Sherpa Prep Representative
Joined: 15 Jan 2018
Posts: 147
Given Kudos: 0
Re: A survey of 550 male managers and 650 female managers was c
[#permalink]
30 Jan 2018, 21:16
Always spend a minute to read the chart/graph and understand generally what's going on. It's worth the investment in time.
For the first question:
Note that it asks "which of the following MUST be true?" Simply try to imagine a scenario in which it isn't true and if you can, then it isn't correct.
A. Less than 55 percent were male managers.
We can answer this one without a calculator. 550 would be 55% of 1000, right? But the survey has 1200 people in it, so there must indeed be less than 55% male managers.
B. Of the male managers, more identified work experience as an important characteristic to consider than identified proficiency in English.
Trap! We see that more managers require work experience than English. If you assume now difference between the male and female managers' preferences, than this is true. But we shouldn't assume anything. What if male managers are less likely to identify work experience as important than female managers? Then this statement may not be true. So B is out.
C. Less than 60 percent of the male managers identified specific occupational skill as important to consider.
Basically the same trap as B. This one is also out.
For the second question:
If you look up the appropriate info you get 72% and 55%, respectively. Use the "change over original" formula. In this case the change is the difference between 72 and 55, or 17. The original would be 55. Thus, 17/55. Again, we don't need the slow, clunky calculator. These numbers look sloppy but if you multiply 17 by 3 you would get 51. Thus, 17/51 = 1/3 so 17/55 should be a little less than that. D fits.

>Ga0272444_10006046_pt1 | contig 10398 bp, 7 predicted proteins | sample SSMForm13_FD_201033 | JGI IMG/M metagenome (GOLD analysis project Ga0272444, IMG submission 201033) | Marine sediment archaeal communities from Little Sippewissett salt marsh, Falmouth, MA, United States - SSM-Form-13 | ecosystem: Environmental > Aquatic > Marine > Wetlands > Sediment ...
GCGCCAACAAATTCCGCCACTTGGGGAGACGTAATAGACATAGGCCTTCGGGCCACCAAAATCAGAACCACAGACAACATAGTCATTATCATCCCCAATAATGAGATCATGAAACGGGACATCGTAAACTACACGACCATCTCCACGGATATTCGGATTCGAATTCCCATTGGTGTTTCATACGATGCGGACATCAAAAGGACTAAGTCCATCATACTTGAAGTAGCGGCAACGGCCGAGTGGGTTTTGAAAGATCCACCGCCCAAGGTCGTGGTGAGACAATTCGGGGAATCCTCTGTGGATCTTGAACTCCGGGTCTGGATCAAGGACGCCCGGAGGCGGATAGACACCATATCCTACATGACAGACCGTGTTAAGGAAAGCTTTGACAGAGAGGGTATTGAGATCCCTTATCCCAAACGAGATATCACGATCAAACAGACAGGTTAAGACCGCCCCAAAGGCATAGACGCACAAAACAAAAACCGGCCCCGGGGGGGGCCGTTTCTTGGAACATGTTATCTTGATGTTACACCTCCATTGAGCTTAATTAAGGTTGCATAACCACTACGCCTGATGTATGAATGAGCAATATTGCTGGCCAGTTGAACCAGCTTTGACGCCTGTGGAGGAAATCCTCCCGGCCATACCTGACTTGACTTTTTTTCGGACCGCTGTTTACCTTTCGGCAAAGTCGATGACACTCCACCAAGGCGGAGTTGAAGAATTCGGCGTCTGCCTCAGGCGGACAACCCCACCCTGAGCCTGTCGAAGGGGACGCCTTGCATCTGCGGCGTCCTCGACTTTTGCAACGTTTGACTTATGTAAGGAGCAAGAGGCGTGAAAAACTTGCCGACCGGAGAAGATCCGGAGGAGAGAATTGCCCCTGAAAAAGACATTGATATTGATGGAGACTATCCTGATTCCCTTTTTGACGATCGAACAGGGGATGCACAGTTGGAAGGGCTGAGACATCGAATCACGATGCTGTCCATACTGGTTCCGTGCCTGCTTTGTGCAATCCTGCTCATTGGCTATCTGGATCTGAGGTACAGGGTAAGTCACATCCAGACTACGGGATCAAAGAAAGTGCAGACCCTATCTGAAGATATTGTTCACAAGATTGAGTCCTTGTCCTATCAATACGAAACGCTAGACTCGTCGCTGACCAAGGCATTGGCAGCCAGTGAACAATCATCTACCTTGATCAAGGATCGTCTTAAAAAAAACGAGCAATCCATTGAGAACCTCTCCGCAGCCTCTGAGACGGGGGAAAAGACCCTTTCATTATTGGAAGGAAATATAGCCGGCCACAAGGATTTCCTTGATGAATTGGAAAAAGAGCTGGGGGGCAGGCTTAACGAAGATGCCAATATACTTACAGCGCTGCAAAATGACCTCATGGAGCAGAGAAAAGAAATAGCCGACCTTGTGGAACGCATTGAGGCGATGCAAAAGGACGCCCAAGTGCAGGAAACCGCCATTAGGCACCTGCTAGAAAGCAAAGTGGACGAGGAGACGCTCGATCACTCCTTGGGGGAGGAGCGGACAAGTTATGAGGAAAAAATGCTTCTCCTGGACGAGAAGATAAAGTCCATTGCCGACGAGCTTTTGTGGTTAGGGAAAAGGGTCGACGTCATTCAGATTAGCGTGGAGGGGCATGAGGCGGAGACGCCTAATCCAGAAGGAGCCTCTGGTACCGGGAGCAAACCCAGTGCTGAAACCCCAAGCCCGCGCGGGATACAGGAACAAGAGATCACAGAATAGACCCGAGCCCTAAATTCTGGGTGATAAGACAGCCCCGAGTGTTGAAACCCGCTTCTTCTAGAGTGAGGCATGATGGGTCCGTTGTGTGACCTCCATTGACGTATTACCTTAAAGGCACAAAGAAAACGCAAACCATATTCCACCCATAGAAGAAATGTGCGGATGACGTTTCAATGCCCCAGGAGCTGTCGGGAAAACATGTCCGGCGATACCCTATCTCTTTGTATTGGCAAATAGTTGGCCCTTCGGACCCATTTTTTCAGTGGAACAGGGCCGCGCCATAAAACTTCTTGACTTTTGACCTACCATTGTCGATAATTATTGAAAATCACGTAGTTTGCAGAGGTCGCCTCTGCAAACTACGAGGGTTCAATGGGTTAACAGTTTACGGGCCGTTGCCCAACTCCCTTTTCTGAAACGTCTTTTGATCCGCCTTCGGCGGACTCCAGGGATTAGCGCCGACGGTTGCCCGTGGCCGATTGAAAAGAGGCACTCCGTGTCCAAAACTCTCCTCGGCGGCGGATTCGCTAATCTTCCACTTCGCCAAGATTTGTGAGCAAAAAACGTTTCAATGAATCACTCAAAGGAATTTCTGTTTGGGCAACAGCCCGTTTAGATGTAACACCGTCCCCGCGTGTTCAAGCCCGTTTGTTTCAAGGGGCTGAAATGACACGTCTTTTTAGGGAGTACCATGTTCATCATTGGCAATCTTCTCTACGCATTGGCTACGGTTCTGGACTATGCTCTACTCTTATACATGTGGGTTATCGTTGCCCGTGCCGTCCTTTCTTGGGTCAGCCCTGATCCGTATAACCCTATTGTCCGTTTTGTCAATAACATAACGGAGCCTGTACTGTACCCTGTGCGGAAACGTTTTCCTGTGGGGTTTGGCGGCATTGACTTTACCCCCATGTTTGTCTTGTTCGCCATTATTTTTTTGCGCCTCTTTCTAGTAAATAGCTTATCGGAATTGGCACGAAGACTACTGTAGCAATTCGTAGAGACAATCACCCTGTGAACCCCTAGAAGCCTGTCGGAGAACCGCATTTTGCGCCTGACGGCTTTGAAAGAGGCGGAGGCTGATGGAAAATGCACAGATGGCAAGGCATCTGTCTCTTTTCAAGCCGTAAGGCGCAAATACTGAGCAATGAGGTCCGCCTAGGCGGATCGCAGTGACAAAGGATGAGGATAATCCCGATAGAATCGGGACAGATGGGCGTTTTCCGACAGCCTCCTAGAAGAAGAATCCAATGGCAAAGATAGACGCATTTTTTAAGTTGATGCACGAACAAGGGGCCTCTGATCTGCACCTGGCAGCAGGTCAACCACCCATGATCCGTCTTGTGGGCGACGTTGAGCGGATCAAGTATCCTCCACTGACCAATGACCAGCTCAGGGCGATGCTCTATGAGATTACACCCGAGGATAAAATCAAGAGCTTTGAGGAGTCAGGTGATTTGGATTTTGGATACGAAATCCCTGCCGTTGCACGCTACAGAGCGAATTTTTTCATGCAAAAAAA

For the third question:
This is an overlapping set. You can ID it because they can value following directions AND/OR computer expertise, or neither. The easiest way to do an overlapping set problem is NOT a Venn diagram, but an overlapping set matrix. It's not easy to depict in a comment box, though. Anyway, draw three vertical lines and three horizontal lines to make a table. In this problem, I'd label the columns "Follows Directions," or FD, and "Not Follows Directions," or NFD, and Total. The rows, similarly, will be labeled "Computer Expertise," or CE, "Not Computer Expertise," or NCE, and Total again. I've made a poor attempt at a matrix below. The upper left box represents the 48 percent who answered that they valued both qualities. We can look up from the table how many value CE and FD and fill those out as below. The total, 100, (since we're dealing in percents,) goes in the lower right.
|FD|NFD|Total
CE|48|---| 58
NCE|--|---|---
Total|65|---|100
Looks good. Now we can reason that every two columns should add up to the total column, and every two rows should add up to the third row. For example, if 58% value CE then 42% must NOT value it, since the two possibilities must add up to 100. If we fill out the rest of the table we should get something like this:
|FD|NFD|Total
CE|48| 10| 58
NCE|17| 25| 42
Total|65| 35|100
So 25% valued neither quality. It's D.